TLV without need to understand the specific hash used.  An
   alternative approach, such as using T_KEYID_SHA512-256, would require
   each router keeps an up-to-date parser and supporting user-defined
   hash functions here would explode the parsing state-space.

   A CCNx entity MUST support the hash type T_SHA-256.  An entity MAY
   support the remaining hash types.

                  +-----------+------------------------+
                  |   Abbrev  |    Lengths (octets)    |
                  +-----------+------------------------+
                  | T_SHA-256 |           32           |
                  |           |                        |
                  | T_SHA-512 |         64, 32         |
                  |           |                        |
                  |    n/a    | Experimental TLV types |
                  +-----------+------------------------+

                       Table 3: CCNx Hash Functions

                        1                   2                   3
    0 1 2 3 4 5 6 7 8 9 0 1 2 3 4 5 6 7 8 9 0 1 2 3 4 5 6 7 8 9 0 1
   +---------------+---------------+---------------+---------------+
   |             T_FOO             |              36               |
   +---------------+---------------+---------------+---------------+
   |           T_SHA512            |               32              |
   +---------------+---------------+---------------+---------------+
   /                        32-byte hash value                     /
   +---------------+---------------+---------------+---------------+

                Figure 9: Example nesting inside type T_FOO

3.3.4. Link

A Link is the tuple: {Name, [KeyIdRestr], [ContentObjectHashRestr]}. It is a general encoding that is used in both the payload of a Content Object with PayloadType = "Link" and in a Content Object's KeyLink field. A Link is essentially the body of an Interest.
Top   ToC   RFC8609 - Page 14
                        1                   2                   3
    0 1 2 3 4 5 6 7 8 9 0 1 2 3 4 5 6 7 8 9 0 1 2 3 4 5 6 7 8 9 0 1
   +---------------+---------------+---------------+---------------+
   / Mandatory CCNx Name                                           /
   +---------------+---------------+---------------+---------------+
   / Optional KeyIdRestriction                                     /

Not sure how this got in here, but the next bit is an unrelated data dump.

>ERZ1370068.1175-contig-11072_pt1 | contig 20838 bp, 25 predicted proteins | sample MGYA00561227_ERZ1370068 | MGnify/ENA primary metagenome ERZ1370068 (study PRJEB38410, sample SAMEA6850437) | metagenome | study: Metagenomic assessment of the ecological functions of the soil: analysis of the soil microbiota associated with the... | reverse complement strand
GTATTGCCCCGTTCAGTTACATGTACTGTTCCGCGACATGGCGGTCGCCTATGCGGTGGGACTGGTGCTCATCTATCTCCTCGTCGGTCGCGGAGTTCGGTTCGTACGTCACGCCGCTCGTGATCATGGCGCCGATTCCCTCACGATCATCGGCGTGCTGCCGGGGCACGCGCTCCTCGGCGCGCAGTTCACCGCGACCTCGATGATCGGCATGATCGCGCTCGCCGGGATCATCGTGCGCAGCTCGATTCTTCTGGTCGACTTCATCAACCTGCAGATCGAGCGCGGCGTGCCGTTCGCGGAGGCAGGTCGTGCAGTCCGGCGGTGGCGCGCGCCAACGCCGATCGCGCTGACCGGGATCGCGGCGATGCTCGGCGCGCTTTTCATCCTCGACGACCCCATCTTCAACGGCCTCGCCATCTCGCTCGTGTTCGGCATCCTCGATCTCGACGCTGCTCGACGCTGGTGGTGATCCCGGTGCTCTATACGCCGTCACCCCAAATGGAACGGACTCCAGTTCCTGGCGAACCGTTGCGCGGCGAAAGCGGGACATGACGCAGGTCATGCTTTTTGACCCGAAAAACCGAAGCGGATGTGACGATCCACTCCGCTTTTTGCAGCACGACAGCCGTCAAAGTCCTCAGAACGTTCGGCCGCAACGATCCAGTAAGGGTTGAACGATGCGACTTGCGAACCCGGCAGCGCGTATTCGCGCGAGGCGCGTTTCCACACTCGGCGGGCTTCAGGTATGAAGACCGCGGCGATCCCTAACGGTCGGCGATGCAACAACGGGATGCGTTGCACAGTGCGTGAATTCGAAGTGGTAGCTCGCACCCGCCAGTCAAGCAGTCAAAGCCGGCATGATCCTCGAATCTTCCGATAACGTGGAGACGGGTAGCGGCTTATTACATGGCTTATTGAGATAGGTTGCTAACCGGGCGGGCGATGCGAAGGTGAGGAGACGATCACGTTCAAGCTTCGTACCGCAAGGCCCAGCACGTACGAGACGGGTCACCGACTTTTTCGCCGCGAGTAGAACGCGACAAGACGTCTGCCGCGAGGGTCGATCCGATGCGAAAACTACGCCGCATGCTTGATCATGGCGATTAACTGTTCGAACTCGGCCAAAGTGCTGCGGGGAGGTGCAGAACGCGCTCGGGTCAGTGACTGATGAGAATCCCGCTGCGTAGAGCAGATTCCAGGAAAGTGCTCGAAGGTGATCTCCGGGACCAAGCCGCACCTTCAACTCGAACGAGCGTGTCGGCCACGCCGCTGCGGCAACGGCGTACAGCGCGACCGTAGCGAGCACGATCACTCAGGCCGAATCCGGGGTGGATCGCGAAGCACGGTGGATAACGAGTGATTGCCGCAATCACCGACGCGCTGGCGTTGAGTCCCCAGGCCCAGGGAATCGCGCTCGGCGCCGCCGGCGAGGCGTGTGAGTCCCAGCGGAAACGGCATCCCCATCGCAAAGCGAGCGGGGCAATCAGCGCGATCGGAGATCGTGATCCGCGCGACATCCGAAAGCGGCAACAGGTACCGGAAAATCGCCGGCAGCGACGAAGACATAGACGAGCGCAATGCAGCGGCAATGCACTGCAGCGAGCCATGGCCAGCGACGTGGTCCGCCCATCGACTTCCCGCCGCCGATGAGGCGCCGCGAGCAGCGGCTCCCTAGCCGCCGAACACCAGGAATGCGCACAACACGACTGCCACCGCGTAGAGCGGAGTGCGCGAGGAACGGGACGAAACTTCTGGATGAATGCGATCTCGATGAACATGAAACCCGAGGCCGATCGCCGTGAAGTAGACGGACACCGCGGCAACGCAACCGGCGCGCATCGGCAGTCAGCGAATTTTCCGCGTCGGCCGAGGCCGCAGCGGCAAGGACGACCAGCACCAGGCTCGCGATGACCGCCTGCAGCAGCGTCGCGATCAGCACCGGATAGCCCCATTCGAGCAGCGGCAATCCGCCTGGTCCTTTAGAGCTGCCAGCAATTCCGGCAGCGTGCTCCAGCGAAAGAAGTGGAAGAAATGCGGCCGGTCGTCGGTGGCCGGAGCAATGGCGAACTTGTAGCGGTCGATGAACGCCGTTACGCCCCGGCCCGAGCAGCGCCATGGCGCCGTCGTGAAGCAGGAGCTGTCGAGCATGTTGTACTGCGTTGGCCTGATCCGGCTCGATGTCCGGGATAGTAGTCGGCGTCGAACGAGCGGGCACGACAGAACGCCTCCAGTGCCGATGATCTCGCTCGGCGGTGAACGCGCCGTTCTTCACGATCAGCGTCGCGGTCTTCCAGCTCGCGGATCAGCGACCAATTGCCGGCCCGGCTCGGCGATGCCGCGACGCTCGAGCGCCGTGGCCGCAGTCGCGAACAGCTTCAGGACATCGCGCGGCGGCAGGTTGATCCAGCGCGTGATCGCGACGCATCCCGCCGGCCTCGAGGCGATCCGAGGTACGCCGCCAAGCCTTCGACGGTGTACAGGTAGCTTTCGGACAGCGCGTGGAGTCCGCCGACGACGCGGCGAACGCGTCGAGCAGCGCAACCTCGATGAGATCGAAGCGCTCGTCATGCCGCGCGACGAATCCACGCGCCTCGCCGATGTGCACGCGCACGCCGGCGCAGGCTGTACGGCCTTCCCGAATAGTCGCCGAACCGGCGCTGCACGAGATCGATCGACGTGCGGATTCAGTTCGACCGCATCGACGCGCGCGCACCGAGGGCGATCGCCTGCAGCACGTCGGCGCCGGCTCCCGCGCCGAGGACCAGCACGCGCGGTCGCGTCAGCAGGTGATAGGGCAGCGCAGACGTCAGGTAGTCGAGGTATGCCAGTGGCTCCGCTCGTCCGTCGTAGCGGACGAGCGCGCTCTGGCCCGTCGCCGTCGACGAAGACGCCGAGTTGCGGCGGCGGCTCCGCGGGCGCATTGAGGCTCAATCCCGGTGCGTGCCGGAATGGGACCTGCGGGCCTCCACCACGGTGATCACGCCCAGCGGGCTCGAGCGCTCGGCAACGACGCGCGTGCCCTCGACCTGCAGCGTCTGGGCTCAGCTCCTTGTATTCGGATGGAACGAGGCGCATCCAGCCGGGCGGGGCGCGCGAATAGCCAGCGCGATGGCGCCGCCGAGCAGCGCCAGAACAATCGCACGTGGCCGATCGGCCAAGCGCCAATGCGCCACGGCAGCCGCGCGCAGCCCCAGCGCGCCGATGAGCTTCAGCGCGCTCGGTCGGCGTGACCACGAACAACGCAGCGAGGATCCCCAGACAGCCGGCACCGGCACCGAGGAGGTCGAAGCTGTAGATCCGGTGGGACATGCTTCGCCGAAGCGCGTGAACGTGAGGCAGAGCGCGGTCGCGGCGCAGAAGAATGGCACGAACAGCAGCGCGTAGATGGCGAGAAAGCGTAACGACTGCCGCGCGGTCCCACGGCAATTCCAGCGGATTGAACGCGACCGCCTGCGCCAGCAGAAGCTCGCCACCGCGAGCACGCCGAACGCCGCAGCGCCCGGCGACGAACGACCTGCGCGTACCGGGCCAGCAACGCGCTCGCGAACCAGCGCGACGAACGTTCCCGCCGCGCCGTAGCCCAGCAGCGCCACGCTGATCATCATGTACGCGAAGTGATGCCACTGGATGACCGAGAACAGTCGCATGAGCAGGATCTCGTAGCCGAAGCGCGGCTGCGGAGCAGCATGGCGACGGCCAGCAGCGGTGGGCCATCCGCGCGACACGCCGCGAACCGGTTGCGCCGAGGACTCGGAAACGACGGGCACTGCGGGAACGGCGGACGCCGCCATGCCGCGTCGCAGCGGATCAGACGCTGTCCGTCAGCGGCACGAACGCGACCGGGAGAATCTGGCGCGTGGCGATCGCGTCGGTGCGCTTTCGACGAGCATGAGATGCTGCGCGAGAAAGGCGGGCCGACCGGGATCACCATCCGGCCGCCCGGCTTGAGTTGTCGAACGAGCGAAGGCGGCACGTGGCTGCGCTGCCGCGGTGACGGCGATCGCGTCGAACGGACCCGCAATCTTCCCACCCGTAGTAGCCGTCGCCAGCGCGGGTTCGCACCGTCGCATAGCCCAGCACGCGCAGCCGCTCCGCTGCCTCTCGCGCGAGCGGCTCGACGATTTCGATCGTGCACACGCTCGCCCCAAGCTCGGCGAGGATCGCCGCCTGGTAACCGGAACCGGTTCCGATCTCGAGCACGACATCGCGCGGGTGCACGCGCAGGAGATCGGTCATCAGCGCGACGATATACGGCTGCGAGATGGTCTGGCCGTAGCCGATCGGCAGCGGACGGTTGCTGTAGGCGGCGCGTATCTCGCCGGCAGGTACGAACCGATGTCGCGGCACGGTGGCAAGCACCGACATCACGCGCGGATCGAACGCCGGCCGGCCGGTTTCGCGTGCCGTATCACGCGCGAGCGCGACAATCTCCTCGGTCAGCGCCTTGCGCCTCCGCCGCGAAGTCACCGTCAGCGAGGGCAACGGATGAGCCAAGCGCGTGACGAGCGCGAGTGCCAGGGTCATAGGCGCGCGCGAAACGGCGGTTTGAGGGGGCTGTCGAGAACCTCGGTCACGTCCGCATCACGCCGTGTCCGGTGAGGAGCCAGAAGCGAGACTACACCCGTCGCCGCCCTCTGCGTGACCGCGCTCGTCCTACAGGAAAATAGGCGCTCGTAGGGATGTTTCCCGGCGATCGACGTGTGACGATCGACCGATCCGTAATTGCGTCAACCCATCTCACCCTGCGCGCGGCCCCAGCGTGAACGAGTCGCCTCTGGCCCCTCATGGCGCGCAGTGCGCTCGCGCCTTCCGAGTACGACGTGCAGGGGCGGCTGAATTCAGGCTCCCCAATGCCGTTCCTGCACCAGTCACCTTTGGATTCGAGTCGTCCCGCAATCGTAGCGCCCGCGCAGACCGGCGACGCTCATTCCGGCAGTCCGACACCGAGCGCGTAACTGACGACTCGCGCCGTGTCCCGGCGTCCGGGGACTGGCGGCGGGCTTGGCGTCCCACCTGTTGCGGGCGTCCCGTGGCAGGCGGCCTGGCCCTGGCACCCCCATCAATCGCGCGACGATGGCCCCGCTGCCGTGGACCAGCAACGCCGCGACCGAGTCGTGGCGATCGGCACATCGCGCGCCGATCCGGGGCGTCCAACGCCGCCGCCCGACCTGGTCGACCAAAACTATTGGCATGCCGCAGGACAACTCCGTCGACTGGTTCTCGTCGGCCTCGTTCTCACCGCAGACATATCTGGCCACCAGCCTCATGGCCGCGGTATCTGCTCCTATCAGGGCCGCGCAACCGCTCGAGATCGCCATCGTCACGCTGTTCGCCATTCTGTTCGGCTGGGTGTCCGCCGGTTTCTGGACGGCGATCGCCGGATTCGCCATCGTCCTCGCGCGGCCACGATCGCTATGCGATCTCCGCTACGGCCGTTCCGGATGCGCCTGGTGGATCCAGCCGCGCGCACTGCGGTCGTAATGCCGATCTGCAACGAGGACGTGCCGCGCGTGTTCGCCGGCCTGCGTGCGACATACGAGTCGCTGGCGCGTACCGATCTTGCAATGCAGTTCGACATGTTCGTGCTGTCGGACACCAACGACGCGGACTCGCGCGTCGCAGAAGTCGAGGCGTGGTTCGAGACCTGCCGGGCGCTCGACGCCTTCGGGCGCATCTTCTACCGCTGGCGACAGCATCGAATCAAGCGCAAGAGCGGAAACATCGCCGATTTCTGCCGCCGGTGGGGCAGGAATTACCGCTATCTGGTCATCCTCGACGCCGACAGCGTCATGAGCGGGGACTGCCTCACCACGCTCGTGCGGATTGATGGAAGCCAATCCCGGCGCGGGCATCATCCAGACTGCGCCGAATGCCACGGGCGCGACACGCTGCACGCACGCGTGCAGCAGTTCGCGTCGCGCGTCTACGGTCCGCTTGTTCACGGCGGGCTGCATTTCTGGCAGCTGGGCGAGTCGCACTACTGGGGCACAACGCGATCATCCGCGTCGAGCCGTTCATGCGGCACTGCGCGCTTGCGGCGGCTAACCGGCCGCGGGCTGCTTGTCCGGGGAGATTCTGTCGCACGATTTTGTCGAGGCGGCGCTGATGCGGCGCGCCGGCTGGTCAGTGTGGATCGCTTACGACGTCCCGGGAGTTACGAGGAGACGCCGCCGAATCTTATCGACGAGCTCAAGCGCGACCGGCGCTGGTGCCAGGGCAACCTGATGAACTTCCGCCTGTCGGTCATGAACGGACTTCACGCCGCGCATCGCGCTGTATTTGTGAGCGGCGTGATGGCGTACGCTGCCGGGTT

+---------------+---------------+---------------+---------------+
   / Optional ContentObjectHashRestriction                         /
   +---------------+---------------+---------------+---------------+

                         Figure 10: Link Encoding

3.4. Hop-by-Hop TLV Headers

Hop-by-hop TLV headers are unordered and meaning MUST NOT be attached to their ordering. Three hop-by-hop headers are described in this document: +-------------+--------------------+--------------------------------+ | Abbrev | Name | Description | +-------------+--------------------+--------------------------------+ | T_INTLIFE | Interest Lifetime | The time an Interest should | | | (Section 3.4.1) | stay pending at an | | | | intermediate node. | | | | | | T_CACHETIME | Recommended Cache | The Recommended Cache Time for | | | Time (Section | Content Objects. | | | 3.4.2) | | | | | | | T_MSGHASH | Message Hash | A cryptographic hash (Section | | | (Section 3.4.3) | 3.3.3). | +-------------+--------------------+--------------------------------+ Table 4: Hop-by-Hop Header Types Additional hop-by-hop headers are defined in higher level specifications such as the fragmentation specification.

3.4.1. Interest Lifetime

The Interest Lifetime is the time that an Interest should stay pending at an intermediate node. It is expressed in milliseconds as an unsigned integer in network byte order. A value of 0 (encoded as 1 byte 0x00) indicates the Interest does not elicit a Content Object response. It should still be forwarded, but no reply is expected and a forwarder could skip creating a PIT entry.
Top   ToC   RFC8609 - Page 15
                        1                   2                   3
    0 1 2 3 4 5 6 7 8 9 0 1 2 3 4 5 6 7 8 9 0 1 2 3 4 5 6 7 8 9 0 1
   +---------------+---------------+---------------+---------------+
   |          T_INTLIFE            |             Length            |